Toronto has recently voted to regulate Uber, but changes have not been implemented yet, while a bill to potentially legalize ride-sharing services in Ontario is still waiting to go before the committees. Champion of that bill, Progressive Conservative Tim Hudak, has described Aviva’s policy as a major step forward and urged the province to legalize sharing companies.

“The longer we delay on an overall ride-sharing legislative framework the less help it is for cabbies, for Uber drivers, for customers and I’m worried that situation, that tension, is going to escalate if the province does not act,” he said.

However, the taxi industry remains hugely critical of Uber and opposition to the company is never likely to cease, even if the company is legalized and regulated fairly. Taxi associations have protested Uber and think the company provides illegal and unfair competition, and as such they have also spoke critically of Aviva’s policy.

“We are very concerned that an Aviva announcement that ‘an approved product exists and is available for purchase’ will be misconstrued by politicians to mean ‘20,000 illegal UberX drivers are now insured,’ Toronto Taxi Alliance president Gail Souter and Canadian Taxicab Association president Marc Andre Way wrote in a letter to Aviva.

Aviva Canada released a statement on its media relations page last week saying that it does not endorse Uber or any other ride-sharing company.

Understanding Aviva Canada’s ride-sharing coverage

Aviva Canada changed the insurance landscape with its early January announcement that it would debut a ride-sharing specific auto insurance policy. The coverage is a first of its kind product in Canada and means UberX drivers who have otherwise been driving for the service with unsuitable auto insurance can now have a legitimate policy and work for the company legally.
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Many drivers simply do not know that in their current situation they are probably operating for UberX without viable auto insurance. The company’s own $5 million liability coverage only covers those with proper commercial auto insurance, but such a dedicated policy has never existed until Aviva Canada’s announcement.

It is thought that most of the UberX drivers in Toronto (there are thought to be 20,000) are working for the service using their own personal policy, which would not cover them if they were in a collision. If you are using your personal insurance policy to work with Uber, here is how the province of Ontario classifies a vehicle that needs commercial coverage:

General Exclusion Except for certain Accident Benefits coverage, there is no coverage under this policy if:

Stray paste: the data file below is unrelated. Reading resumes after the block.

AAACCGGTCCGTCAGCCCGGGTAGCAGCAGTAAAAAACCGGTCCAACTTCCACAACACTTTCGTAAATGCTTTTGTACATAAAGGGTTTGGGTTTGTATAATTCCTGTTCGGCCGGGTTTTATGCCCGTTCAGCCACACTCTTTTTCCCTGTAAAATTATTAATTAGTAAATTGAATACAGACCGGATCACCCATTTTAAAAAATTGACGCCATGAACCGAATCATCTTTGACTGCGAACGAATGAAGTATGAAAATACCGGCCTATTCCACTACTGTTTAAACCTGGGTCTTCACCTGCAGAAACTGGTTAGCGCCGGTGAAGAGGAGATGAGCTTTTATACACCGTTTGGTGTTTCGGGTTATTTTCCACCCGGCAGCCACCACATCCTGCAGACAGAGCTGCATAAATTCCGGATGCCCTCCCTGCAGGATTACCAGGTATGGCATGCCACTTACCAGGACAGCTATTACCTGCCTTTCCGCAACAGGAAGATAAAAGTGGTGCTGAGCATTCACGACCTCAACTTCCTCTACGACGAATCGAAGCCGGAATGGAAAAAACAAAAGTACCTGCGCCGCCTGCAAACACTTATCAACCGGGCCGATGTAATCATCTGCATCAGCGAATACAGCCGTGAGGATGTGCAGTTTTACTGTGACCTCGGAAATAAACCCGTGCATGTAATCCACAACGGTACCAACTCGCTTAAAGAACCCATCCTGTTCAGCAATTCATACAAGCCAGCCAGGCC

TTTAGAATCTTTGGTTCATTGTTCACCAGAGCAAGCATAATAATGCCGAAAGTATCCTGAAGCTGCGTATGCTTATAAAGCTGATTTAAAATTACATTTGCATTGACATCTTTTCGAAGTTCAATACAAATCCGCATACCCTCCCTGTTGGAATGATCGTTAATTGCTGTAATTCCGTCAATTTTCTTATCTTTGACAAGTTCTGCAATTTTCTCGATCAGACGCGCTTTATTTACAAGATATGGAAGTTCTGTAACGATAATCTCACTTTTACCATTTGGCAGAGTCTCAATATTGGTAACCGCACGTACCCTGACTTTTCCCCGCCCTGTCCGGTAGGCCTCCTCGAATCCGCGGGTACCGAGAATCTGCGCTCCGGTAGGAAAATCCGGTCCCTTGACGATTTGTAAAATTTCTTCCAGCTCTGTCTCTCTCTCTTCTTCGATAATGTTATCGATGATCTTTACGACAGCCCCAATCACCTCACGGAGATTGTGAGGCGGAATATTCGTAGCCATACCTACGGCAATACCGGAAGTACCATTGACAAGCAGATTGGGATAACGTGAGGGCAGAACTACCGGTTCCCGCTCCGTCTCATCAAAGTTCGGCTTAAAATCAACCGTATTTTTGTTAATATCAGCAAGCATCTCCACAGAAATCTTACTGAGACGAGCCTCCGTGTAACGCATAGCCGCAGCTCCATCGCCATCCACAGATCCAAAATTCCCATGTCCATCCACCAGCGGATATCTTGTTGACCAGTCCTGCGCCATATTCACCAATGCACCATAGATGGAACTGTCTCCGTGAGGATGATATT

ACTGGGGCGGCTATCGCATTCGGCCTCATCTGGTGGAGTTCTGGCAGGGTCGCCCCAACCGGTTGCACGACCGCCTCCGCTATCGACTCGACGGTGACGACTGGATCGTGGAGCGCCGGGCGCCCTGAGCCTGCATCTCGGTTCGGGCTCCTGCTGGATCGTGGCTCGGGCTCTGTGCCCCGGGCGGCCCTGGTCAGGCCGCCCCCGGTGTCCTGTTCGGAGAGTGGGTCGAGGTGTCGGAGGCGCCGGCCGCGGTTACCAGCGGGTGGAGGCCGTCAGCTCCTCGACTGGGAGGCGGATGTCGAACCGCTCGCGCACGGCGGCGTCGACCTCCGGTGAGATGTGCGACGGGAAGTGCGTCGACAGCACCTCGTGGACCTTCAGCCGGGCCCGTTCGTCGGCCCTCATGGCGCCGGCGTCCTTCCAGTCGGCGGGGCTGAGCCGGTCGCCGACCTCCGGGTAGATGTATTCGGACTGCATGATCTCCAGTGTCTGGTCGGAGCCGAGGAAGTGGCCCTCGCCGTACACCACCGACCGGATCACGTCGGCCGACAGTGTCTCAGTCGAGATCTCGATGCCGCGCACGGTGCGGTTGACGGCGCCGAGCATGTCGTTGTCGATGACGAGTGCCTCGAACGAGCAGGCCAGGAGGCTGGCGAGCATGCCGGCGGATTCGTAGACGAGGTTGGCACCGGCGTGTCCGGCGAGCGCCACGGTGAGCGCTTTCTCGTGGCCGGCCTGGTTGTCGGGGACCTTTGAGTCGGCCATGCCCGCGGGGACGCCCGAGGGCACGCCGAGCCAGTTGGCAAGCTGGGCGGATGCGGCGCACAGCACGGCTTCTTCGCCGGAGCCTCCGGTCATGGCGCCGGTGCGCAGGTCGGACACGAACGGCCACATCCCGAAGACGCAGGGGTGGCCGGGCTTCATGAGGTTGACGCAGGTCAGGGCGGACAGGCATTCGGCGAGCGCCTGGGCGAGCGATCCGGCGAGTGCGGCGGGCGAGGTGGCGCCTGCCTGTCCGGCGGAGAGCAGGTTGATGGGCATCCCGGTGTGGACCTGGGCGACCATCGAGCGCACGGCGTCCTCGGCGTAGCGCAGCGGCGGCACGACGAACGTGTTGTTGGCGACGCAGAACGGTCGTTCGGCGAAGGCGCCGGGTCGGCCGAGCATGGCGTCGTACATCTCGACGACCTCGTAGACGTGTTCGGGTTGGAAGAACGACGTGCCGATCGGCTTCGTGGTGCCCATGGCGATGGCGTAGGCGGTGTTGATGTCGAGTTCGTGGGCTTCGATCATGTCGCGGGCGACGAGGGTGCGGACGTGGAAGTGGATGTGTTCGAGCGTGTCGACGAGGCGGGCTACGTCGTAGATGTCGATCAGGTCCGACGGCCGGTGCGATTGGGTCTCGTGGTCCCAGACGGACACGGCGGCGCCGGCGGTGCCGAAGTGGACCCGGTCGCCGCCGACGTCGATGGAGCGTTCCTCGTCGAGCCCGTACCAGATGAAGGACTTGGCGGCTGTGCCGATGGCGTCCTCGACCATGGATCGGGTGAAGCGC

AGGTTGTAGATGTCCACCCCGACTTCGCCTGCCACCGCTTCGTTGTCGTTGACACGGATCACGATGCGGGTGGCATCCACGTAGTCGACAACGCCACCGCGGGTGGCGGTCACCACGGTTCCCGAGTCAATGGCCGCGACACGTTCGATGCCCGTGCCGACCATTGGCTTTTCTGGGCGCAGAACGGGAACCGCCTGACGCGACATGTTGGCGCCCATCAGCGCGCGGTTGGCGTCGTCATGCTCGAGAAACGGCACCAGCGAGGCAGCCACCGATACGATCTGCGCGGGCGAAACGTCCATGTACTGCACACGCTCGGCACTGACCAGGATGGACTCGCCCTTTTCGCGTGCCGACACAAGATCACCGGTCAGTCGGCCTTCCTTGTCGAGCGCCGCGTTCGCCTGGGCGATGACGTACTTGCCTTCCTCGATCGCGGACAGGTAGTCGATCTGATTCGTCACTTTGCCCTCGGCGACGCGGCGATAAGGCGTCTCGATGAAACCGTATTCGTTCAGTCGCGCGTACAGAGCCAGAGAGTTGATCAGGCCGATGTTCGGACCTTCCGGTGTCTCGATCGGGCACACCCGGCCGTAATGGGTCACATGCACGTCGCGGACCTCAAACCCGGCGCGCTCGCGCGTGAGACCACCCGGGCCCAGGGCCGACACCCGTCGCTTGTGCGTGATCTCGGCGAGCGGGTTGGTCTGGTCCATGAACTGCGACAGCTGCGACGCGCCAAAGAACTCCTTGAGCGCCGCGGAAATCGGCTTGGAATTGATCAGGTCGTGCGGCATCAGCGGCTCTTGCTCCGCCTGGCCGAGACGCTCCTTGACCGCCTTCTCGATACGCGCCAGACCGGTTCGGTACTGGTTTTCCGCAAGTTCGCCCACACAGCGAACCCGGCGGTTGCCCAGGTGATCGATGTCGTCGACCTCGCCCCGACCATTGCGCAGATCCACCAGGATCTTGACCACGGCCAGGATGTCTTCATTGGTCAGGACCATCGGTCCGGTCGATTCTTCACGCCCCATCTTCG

The automobile is used to carry explosives or radioactive material; or
The automobile is used as a taxicab, bus, a sightseeing conveyance or to carry paying passengers. However, we don’t consider the following as situations involving carrying paying passengers:

• giving a ride to someone in return for a ride,

• sharing the cost of an occasional trip with others in the automobile;

• carrying a domestic worker hired by you or your spouse;

• occasionally carrying children to or from school activities that are conducted within the educational program;

• carrying current or prospective clients and customers; or

• reimbursing volunteer drivers for their reasonable driving expenses, including gas, vehicle wear and tear and meals.

Aviva Canada ride-sharing policy could help Lyft enter Canada smoothly

Last week Aviva Canada potentially changed the situation of ride-sharing services by announcing it will debut a specific auto insurance policy next month. While the hot story is that it will help Uber get closer to full regulation in Canada, it is actually a broader policy that incorporates other ride-sharing companies, such as Lyft.

Aviva-logoAt the moment Lyft is not available in Canada, and while the company has not said when it will enter markets outside of the United States, it is likely that Ontario could potentially be a prime expansion area during 2016. The San Francisco based company has said its intention is to expand to other cities outside of the United States this year and going north of the border seems the easiest route.

With Aviva Canada’s new ride-sharing auto insurance policy in place by February, when Lyft does enter the Canadian market much of the hard work may already have been done. The rise of Uber has shown that consumers are happy with ride-sharing, while local authorities and taxi associations are not. The economic potential will eventually sway cities around Canada to regulate Uber and in the process pave the way for Lyft to make an easier entry into the market.

In creating its new policy, Aviva was wise to make sure the proposed coverage would be for all ride-sharing services and not just Uber, recognizing that this is a rising sector. Lyft will be able to arrive in Canada when Uber and Aviva have laid the groundwork, the former dealing with the protests and confusion, and the latter clearing up an auto insurance issue that has plagued the ride-sharing model.

“With ride-sharing on the rise, consumers have new options available to them, however there is a gap in insurance coverage which potentially leaves them without appropriate protection and benefits. When consumer needs change, we must evolve our insurance solutions to respond,” said Greg Somerville, President and CEO of Aviva Canada. “We’re excited to offer a simple and affordable solution within a driver’s existing personal auto policy, thereby providing drivers and passengers with absolute peace of mind that they have insurance coverage while ride-sharing.”